Girl Scouts is all about leadership and potential. Relational Aggression works against girls’ abilities to become leaders because it negatively impacts their self-confidence and self-esteem.
This workshop is for Girl Scout leaders who want to raise awareness about relational aggression and develop meetings and learning experiences that foster leadership, kindness and caring. Discover ways to establish a safe social climate within your meetings and help girls hold each other accountable for their actions. Leaders of other small groups (youth groups, 4H, Boy Scouts, etc.) will also benefit from this workshop.

“She was Mean to Me” – What’s a Parent to Do?
Marilyn Goldhammer
When faced with relational aggression, parents are often uncertain about what to think and what to do to help their children. This workshop will focus on strategies for creating a safe social climate at home and ways to help children create and maintain healthy friendships. This workshop is also appropriate for professionals who work with parents.

Setting the Stage for a Meaningful Mentoring Program
Maureen Dunn and Katie Allison
Meaningful mentoring relationships require time, personal commitment and compassion for the needs of an individual child. This workshop will focus on the essential components of a successful mentoring program, the benefits of mentoring, phases of a mentoring relationship, qualities of a mentor and skills for developing relationships. This interactive workshop will be helpful for anyone who prepares adults, college or high school students to become mentors in a school or community based program.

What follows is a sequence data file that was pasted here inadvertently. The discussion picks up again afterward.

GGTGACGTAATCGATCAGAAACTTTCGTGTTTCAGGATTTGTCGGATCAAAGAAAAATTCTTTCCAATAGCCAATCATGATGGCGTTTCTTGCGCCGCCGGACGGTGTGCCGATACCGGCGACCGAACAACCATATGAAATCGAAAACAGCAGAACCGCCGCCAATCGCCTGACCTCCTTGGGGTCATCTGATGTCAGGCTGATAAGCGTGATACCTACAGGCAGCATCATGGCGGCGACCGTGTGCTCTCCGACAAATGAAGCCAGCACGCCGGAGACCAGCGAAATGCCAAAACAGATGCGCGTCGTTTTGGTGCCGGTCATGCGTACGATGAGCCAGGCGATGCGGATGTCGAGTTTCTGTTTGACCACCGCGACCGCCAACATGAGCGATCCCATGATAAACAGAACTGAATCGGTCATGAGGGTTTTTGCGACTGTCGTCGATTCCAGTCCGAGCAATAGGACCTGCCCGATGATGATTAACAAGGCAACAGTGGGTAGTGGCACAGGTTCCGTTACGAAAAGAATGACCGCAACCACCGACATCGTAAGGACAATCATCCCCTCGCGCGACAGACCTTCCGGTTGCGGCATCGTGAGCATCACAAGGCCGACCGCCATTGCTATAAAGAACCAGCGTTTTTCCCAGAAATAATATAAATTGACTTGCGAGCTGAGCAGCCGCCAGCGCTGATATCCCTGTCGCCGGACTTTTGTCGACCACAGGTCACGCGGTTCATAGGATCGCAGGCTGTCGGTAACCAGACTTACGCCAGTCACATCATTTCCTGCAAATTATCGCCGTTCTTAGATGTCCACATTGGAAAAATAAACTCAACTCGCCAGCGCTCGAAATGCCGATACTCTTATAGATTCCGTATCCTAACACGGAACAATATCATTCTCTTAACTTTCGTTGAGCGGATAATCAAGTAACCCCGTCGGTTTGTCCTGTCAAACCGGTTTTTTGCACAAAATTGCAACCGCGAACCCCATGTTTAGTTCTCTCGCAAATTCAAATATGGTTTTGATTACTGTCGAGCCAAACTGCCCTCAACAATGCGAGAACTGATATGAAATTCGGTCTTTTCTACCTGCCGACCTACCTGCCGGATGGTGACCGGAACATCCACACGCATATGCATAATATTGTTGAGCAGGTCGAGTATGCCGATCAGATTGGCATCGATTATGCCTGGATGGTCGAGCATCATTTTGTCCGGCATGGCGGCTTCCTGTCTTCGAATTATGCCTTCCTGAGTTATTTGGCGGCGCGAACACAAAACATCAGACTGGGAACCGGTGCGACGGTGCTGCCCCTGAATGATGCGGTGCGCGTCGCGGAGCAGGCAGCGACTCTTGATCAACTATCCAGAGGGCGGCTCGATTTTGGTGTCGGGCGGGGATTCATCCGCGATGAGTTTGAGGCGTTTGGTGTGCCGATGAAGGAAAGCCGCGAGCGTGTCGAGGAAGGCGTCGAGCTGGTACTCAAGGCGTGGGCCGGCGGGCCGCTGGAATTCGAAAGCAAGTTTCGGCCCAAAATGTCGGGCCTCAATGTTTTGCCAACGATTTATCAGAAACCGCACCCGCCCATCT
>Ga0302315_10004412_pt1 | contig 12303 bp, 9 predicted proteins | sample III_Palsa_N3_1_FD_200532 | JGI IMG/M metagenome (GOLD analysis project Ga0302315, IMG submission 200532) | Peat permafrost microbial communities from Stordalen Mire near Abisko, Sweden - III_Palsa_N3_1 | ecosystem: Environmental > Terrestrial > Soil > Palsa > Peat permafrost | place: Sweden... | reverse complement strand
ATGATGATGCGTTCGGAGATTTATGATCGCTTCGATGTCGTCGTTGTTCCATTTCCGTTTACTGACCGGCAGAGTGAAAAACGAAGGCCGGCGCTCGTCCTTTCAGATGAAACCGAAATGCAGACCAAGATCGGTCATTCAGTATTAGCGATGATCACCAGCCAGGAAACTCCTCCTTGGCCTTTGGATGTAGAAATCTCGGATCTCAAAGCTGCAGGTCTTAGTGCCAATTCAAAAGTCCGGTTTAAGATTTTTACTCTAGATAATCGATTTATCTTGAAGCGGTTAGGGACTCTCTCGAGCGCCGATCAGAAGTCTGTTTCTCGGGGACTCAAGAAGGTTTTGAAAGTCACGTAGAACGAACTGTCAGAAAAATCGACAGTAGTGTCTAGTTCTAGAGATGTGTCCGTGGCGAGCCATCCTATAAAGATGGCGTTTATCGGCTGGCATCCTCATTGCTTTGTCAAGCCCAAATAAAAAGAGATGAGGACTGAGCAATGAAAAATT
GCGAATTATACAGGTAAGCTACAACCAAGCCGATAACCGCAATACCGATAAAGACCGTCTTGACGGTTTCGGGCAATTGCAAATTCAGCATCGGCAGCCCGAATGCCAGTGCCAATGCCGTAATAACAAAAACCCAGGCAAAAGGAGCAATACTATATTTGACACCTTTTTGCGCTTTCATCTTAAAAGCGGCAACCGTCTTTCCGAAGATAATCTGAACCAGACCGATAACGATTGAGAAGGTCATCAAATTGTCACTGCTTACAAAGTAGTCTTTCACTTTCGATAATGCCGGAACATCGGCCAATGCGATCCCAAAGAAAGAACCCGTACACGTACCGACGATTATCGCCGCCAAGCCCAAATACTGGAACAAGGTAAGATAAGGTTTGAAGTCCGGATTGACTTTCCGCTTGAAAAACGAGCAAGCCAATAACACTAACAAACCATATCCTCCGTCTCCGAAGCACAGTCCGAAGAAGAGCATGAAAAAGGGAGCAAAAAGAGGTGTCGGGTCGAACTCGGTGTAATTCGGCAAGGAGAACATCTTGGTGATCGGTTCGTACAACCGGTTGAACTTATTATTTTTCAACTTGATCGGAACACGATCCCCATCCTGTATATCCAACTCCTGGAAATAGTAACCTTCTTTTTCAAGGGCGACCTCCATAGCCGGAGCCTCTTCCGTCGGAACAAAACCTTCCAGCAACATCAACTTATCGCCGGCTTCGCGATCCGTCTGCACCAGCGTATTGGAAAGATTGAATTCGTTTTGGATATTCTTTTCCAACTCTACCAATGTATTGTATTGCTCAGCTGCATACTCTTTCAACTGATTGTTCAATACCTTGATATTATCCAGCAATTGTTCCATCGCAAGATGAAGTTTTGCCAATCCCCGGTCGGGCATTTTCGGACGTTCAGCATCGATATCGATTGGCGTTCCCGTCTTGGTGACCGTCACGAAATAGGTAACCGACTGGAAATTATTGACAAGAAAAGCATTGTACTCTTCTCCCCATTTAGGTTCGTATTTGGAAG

Storytelling: Chronicles that Connect
Mary Baird
Talking with children, teens, educators and parents about relational aggression is the first step to creating safe social climates. In this interactive workshop, we will consider the impact of our own stories, examine storytelling as a method and discuss the benefits of storytelling as a compelling medium for connection. We will listen to stories from real teens and learn through interaction with one another to consider the powerful impact of storytelling in the lives of our youth. This workshop is appropriate for all adults that have meaningful contact with youth and could benefit from utilizing this skill set development.

“Accountability” is Not a Four-Letter Word
Katie Allison and Susan Wellman
All behavior is purposeful. Let’s teach our children to want to do the right thing. The job of parenting and educating is an enormous responsibility. It is also an incredible opportunity. This workshop will help parents, counselors and educators explore the internal motivators and external conditions necessary to provide children with positive experiences in order to learn and thrive in a safe environment.

“Are You My Friend?”: Social/Emotional Development in Elementary School
Marilyn Goldhammer
Learning to make and sustain healthy relationships is an important task for elementary school children. All forms of peer aggression, especially relational aggression, work against the development of supportive friendships and make it difficult to create safe social climates. This workshop will explore how children learn to make friends, develop self confidence, function within a peer group and develop empathy, respect and a sense of community. It is designed for anyone who works with children in grades K-5 in a school or community based program.

From Information to Action: Addressing Relational Aggression in Your Community
Mary Anderson
Olweus Prevention Program
Michelee A. Curtze

Contact Information
The Ophelia Project
Daniel J. Stasiewski